King Kong, Dir. Peter Jackson

V for Vendetta, Dir. James McTeigue

Runner-Up

Grizzly Man, Dir. Werner Herzog — A singularly powerful documentary about hubris, innocence, and the relationship between humans and nature.

My Favorite Film of 2005

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Brokeback Mountain, Dir. Ang Lee — One of the most beautiful films ever made, with Heath Ledger and Jake Gyllenhaal both projecting intense vulnerability and strength.

2006

Contenders

Blood Diamond, Dir. Edward Zwick

The Departed, Dir. Martin Scorsese

The Devil Wears Prada, Dir. David Frankel

The Host, Joon-ho Bong

The Lives of Others, Dir. Florian Henckel von Donnersmarck

Pirates of the Caribbean: Dead Man’s Chest, Dir. Gore Verbinski

Pan’s Labyrinth, Dir. Guillermo del Toro

The Prestige, Dir. Christopher Nolan

Silent Hill, Dir. Christophe Gans

Runner-Up

Slither, Dir. James Gunn — A deliciously dark horror-comedy with top-notch performances, hideous makeup, and an appropriately disgusting monster. Not quite as good as John Carpenter’s The Thing, but certainly in the same ballpark.

My Favorite Film of 2006

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Children of Men, Dir. Alfonso Cuaron — A brilliant dystopian vision with magnetic performances and outstanding camerawork.

2007

Contenders

The Assassination of Jesse James by the Coward Robert Ford, Dir. Andrew Dominik

Atonement, Dir. Joe Wright

Enchanted, Dir. Kevin Lima

Gone Baby Gone, Dir. Ben Affleck

Grindhouse, Dir. Robert Rodriguez and Quentin Tarantino

Harry Potter and the Order of the Phoenix, Dir. David Yates

Hot Fuzz, Dir. Edgar Wright

Persepolis, Dir. Marjane Satrapi and Vincent Paronnaud

Pirates of the Caribbean: At World’s End, Dir. Gore Verbinski

The Savages, Dir. Tamara Jenkins

Stardust, Matthew Vaughan

There Will be Blood, Dir. Paul Thomas Anderson

Runner-Up

Zodiac, Dir. David Fincher — Fincher’s best film is one about a subject he knows well: obsession. Jake Gyllenhaal is perfect as a reporter doggedly trying to solve an unsolvable case by unmasking the Zodiac Killer. Beautiful and creepy, with a few scenes of violence and tension that stick with you long after the final frame.

My Favorite Film of 2007

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No Country for Old Men, Dir. Joel Coen and Ethan Coen — 2007, let it be said, is a stacked year. I absolutely adore several other films from this year, including Enchanted, Stardust, Grindhouse, Hot Fuzz, and The Assassination of Jesse James; also, the fifth Harry Potter is in a dead-heat for my favorite in the series with Azkaban. But even in such a wonderful year for film, No Country wins it handily. Pitch-black comedy; clutch-your-armrest suspense; shocking violence: this one has it all. One of the Coen Bro’s best movies, a dark exploration of violence that forgoes catharsis for something altogether more unnerving and, ultimately, thought-provoking.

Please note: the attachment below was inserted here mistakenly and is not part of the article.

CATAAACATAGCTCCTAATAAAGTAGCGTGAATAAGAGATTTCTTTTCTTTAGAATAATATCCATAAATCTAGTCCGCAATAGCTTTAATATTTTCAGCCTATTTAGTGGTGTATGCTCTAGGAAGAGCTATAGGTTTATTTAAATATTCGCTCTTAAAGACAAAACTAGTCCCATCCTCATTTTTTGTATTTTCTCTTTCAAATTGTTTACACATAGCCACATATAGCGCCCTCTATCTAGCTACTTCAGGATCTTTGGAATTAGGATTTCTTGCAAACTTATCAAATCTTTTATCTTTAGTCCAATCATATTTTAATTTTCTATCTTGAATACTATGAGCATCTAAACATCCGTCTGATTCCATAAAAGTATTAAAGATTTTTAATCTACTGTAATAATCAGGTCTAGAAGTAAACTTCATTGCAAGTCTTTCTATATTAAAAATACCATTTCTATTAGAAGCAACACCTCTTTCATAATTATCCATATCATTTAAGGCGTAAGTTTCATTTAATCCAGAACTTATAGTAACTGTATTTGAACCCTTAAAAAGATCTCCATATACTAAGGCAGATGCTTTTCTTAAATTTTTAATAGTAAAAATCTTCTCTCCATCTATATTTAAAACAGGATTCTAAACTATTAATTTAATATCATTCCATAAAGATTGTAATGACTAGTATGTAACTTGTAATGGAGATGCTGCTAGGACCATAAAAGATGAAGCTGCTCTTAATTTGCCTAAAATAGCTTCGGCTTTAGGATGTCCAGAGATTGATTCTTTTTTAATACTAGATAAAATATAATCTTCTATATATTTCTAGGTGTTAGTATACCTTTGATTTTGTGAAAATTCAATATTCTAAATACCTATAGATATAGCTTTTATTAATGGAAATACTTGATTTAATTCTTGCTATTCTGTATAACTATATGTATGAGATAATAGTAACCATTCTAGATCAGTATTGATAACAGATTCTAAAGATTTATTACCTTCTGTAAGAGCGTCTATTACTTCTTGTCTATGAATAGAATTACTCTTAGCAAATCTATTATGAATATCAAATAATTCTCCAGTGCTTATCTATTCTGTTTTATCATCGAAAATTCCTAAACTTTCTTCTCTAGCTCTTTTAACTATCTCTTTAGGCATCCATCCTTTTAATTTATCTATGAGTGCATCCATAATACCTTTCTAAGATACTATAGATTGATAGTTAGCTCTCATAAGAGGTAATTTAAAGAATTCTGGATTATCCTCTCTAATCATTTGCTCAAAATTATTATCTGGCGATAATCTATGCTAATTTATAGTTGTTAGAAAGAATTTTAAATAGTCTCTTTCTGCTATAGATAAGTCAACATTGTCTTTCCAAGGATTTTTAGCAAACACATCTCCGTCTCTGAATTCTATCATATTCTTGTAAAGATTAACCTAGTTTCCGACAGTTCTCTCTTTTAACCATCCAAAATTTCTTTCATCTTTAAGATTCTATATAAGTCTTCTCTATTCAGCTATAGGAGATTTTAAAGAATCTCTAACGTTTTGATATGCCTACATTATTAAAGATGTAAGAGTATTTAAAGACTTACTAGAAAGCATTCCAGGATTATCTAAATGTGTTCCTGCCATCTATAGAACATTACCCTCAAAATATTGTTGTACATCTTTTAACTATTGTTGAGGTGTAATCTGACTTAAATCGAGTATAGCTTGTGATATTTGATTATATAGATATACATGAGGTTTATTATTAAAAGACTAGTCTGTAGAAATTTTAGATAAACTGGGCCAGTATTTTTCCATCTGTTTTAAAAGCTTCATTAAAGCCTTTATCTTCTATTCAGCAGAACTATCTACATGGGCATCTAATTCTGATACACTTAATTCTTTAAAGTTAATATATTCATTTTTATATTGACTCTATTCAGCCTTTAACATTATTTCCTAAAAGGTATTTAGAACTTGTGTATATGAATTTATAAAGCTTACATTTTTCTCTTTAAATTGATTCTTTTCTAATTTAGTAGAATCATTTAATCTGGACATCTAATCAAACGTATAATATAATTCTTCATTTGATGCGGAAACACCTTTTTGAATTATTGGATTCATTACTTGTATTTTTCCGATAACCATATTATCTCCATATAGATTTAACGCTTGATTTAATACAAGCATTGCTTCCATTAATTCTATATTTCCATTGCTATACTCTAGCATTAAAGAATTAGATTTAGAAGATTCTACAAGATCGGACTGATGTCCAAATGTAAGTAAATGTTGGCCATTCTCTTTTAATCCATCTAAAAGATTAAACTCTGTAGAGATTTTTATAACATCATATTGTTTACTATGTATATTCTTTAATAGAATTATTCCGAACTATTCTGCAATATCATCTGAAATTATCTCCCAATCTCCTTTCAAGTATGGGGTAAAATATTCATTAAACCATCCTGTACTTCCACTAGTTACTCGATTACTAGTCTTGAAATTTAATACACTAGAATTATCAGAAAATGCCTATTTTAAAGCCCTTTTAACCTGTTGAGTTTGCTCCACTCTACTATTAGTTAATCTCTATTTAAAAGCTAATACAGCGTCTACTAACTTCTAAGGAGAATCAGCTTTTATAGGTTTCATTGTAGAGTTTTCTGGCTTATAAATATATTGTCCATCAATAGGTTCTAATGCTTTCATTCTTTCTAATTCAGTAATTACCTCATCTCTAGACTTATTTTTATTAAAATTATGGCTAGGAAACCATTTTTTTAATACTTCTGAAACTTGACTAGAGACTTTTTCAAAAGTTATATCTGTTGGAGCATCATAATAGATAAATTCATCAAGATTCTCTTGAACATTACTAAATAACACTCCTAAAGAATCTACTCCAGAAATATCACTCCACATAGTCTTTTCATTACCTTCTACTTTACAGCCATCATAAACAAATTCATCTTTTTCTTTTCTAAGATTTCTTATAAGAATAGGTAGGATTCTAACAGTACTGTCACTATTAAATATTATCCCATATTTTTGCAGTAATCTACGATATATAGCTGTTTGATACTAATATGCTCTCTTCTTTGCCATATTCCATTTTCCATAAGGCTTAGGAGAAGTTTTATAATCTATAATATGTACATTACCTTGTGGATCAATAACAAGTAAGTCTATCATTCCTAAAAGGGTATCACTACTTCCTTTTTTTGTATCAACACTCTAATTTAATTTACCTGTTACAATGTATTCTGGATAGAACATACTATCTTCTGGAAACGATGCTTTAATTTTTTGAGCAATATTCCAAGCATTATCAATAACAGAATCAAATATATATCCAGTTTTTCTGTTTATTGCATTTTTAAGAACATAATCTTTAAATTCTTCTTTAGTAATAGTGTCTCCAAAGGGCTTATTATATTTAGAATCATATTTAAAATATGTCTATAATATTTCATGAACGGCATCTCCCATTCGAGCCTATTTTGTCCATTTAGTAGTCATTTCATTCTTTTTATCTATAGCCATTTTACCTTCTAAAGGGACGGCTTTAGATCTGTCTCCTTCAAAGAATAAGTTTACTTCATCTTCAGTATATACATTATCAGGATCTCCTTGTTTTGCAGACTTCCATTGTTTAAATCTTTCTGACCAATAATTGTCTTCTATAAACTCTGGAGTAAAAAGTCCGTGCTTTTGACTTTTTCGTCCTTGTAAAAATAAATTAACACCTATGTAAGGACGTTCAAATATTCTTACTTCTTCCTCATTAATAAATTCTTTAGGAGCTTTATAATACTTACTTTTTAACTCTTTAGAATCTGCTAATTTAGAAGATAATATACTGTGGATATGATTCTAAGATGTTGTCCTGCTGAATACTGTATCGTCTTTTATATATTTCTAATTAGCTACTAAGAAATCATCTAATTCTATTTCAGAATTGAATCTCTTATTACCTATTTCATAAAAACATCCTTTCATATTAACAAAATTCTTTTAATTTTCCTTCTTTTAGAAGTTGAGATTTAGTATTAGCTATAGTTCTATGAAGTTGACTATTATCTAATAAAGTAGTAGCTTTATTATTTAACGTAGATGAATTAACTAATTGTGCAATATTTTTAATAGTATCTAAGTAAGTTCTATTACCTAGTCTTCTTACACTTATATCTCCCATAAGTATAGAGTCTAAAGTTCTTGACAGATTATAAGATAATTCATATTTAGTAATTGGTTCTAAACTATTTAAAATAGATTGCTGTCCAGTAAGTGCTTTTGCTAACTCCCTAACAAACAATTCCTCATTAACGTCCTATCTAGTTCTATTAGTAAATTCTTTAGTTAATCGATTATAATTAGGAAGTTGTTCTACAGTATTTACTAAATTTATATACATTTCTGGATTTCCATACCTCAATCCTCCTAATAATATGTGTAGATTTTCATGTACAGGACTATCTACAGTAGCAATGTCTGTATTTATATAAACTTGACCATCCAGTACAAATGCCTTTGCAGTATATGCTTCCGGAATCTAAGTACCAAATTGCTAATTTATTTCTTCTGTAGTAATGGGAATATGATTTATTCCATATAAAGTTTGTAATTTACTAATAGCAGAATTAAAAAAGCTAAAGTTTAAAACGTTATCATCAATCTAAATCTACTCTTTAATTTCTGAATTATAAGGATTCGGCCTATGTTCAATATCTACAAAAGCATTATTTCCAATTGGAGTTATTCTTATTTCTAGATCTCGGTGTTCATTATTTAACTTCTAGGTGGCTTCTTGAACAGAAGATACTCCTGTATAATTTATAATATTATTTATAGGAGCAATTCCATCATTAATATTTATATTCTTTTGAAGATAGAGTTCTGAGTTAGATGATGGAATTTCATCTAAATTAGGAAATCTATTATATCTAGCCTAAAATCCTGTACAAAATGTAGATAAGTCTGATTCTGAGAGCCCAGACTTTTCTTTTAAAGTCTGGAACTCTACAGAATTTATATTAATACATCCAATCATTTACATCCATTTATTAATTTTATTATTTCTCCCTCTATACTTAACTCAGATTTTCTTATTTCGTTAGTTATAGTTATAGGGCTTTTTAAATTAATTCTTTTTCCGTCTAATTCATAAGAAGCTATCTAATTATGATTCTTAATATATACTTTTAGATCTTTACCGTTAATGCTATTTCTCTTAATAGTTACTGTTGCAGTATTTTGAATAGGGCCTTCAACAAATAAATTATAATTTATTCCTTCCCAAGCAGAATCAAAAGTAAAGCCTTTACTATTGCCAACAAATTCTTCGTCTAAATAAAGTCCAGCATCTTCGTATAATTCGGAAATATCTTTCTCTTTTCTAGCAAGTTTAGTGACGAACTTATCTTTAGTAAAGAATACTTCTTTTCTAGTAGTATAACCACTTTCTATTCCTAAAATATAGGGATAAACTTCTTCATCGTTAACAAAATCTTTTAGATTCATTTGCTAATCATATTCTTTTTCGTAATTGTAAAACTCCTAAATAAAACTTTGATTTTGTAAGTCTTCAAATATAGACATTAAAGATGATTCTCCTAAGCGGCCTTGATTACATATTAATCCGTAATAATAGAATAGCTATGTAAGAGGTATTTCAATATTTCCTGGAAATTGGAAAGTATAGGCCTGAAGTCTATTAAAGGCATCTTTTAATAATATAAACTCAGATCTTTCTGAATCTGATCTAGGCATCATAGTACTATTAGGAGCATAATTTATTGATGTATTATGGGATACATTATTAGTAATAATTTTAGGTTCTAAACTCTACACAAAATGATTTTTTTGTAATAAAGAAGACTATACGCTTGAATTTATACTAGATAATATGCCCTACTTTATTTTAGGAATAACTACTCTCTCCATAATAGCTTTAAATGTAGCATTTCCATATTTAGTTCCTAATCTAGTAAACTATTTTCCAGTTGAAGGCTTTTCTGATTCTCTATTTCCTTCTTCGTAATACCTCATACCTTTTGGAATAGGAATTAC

2008

Contenders

The Dark Knight, Dir. Christopher Nolan

Iron Man, Dir. Jon Favreau

Rachel Getting Married, Dir. Jonathan Demme

The Strangers, Dir. Bryan Bertino

Synecdoche, New York, Dir. Chales Kaufman

Tropic Thunder, Dir. Ben Stiller

WALL-E, Dir. Andrew Stanton

The Visitor, Dir. Thomas McCarthy

Runner-Up

The Hurt Locker, Dir. Kathryn Bigelow

My Favorite Film of 2008

The Wrestler, Dir. Darren Aronofsky

2009

Contenders

Runner-Up

My Favorite Film of 2009

Favorite Films Since I Was Born: ’00-’04

Onward and upward!


The ’00s

2000

Contenders

American Psycho, dir. Mary Harron

Battle Royale, Dir. Kinji Fukasaku

Billy Elliot, Dir. Stephen Daldry

Cast Away, Dir. Robert Zemeckis

The Emperor’s New Groove, Dir. Mark Dindal

Ginger Snaps, Dir. John Fawcett

O Brother, Where Art Thou?, dir. Joel Coen and Ethan Coen

Unbreakable, Dir. M. Night Shyamalan

Yi Yi, Dir. Edward Yang

Runner-Up

Crouching Tiger, Hidden Dragon, Dir. Ang Lee — A moving and romantic wuxia epic, and one of the most gorgeous films ever made. Sublime action underscores how helpless the characters feel to change their fates. All the bold swordplay in the world can’t save you from unhappiness, or from the constraints of a society built on suffocating honor. Any other year, and this would have been an easy favorite.

My Favorite Film of 2000

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In the Mood for Love, Dir. Wong kar-Wai — Even more than kar-Wai’s Chungking Express, my favorite film of 1994, In the Mood for Love is a brilliant, beautiful, and difficult evocation of unconsummated love. It is deeply romantic, but compelling because, like its characters, it resists getting too close: kar-Wai’s camera is always peeking at our characters, around a corner or through a door, as they circle each other, trying desperately to decide if they love each other enough to overcome the disappointments that bring them together. A bold and compelling masterpiece, and one of the greatest films ever made.